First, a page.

1822, Distress in West Cork, Output of Linen Trade Calculated at £49,000 per annum, Bandon, Dunmanway, Clonakilty, Cork. Exhortations of Dr. Elmore and Rickard Deasy to Develop Linen Industry.
Rickard Deasy, Magistrate, Superseded 1822, Clonakilty, Brewing family. Deasy, Rickart, Esq., of Clonakilty, to Miss Cotter, at Millstreet – (CMC 8/9/1802)Father Collins, PP Bantry evidence to Parliamentary Enquiry that he had £2,000 per annum when half pay Protestant Officers on £40 per annum were preferred for Quarter Assizes Juries in Bantry. 1828 seeking reform of House of Commons. Reinstatement supported by Dr John Richard Elmore, Clonakilty. 1822 with Dr. Elmore and John Molony seeking Chief Secretary; support for harbour works for poor relief at Ring. Attending dinner Devonshire Arms Hotel for Daniel O’Connell 1839 listed as JP. Chairman of meeting of Independent Liberal Electors thanking electoral personnel for Impartiality in 1835 elections.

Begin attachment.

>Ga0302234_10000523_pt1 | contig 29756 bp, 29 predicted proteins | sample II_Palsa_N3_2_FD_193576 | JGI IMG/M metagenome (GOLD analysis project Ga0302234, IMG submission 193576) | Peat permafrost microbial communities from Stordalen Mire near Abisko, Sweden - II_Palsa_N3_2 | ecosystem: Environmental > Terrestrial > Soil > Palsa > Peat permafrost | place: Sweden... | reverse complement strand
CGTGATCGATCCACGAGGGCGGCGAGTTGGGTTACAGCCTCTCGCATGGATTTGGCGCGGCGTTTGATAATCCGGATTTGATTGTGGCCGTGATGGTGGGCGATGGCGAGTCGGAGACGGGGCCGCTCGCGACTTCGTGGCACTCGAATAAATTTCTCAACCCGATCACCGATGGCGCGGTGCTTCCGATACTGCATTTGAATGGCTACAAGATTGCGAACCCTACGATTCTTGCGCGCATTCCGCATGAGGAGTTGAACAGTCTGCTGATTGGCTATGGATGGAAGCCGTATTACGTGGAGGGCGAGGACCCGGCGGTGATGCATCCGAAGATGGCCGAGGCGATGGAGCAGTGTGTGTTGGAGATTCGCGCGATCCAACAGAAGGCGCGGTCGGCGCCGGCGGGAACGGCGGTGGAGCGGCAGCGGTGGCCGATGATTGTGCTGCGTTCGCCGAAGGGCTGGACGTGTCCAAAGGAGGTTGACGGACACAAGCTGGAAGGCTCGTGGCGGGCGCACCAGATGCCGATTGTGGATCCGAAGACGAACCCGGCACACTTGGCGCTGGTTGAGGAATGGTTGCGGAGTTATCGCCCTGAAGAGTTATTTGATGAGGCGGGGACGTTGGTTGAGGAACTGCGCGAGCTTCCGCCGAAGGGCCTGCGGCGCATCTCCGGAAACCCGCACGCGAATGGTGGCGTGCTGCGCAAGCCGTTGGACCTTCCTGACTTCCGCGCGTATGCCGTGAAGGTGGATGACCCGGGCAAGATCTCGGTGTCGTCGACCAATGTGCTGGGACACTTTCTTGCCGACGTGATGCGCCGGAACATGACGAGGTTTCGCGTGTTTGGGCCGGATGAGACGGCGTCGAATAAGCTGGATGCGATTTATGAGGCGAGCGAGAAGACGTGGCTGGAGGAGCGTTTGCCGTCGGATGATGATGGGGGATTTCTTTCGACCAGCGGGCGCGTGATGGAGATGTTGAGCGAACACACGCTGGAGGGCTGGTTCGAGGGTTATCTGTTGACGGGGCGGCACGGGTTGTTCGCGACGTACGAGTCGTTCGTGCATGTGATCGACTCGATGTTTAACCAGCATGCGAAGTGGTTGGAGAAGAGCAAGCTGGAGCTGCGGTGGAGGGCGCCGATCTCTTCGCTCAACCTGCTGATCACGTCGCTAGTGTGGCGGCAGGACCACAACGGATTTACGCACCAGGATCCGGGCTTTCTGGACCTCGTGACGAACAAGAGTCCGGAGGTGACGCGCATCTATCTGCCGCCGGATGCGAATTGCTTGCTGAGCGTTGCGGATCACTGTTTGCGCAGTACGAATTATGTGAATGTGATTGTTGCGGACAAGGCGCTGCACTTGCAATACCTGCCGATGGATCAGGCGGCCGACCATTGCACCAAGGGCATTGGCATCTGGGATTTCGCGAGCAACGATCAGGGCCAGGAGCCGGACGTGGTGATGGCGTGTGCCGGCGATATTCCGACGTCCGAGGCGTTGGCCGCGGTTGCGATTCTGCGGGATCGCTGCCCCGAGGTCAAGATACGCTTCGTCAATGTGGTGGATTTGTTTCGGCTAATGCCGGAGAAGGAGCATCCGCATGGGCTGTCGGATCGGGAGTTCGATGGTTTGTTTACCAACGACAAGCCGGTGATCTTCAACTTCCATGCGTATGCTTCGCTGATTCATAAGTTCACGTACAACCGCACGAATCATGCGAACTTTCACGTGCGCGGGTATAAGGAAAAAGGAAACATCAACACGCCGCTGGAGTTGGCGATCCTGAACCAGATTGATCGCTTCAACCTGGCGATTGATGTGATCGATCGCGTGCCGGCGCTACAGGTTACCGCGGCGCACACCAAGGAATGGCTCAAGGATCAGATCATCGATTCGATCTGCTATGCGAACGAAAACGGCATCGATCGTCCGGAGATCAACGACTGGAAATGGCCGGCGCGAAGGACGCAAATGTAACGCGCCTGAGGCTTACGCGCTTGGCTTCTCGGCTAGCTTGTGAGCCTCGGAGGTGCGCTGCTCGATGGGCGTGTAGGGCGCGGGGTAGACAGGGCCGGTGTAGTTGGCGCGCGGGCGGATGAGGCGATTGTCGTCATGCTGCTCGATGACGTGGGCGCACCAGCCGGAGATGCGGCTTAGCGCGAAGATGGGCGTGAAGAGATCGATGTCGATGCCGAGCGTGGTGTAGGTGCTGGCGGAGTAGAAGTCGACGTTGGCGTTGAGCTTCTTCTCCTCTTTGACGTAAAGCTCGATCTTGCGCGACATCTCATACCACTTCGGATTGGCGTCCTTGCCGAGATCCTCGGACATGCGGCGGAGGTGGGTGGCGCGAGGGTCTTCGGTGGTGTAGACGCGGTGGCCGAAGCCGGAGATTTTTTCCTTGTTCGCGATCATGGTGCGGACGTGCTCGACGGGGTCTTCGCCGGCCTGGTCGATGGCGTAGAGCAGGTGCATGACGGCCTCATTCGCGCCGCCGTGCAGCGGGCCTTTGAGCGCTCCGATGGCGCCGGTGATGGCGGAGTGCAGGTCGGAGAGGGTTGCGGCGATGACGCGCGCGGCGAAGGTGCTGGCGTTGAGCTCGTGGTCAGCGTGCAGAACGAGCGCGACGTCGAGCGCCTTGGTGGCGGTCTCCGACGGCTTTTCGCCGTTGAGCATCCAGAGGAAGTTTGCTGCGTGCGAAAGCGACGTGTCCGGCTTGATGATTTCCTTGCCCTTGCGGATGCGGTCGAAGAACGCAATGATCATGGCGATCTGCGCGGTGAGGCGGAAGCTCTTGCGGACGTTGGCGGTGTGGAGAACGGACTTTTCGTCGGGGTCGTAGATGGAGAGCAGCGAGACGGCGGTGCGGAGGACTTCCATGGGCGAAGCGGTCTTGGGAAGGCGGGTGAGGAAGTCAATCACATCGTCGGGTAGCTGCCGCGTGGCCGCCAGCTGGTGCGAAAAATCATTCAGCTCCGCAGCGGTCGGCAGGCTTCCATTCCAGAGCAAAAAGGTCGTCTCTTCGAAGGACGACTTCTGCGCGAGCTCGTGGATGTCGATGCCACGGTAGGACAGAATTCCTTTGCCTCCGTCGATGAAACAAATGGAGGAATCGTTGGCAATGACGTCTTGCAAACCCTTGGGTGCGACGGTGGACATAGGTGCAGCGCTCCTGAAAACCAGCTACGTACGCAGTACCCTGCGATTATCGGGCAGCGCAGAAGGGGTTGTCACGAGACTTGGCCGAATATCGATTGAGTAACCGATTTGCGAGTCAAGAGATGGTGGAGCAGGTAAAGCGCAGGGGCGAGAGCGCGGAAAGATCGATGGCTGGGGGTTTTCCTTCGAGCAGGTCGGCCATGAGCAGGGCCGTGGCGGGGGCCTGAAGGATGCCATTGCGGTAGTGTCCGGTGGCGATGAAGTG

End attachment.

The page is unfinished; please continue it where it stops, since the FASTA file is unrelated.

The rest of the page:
|1822||Dr John Richard Elmore||Doctor||Reinstatement of Deasy supported by Dr John Richard Elmore, Clonakilty. 1822 with Dr. Elmore seeking Chief Secretary; support for harbour works for poor relief at Ring.||Callnan family hereditary Physicians to the McCarthy Riabhachs, 1798 in West Cork, Dr. John Richard Elmore owner of largest Linen Mill in Munster in Clonakilty 1820s and Dr. William and Albert Callnan, Clonakilty.||William Callanan’s daughter, Mary Anne, married Dr John Richard Elmore, who took up residence in the Callanan home in Scartagh in 1815. His income from his medical practice was not great. But he set up the largest linen factory in Munster in Clonakilty ‘near Mill Street’ and was one of the most prominent figures in the efforts to promote the economic prosperity of the area. He was one of a small minority of Englishmen who have been sensitive to the needs of Ireland and he courageously defended the good name of his adopted country. His wife died in 1827 and he himself was declared bankrupt in 1828. He then went to London|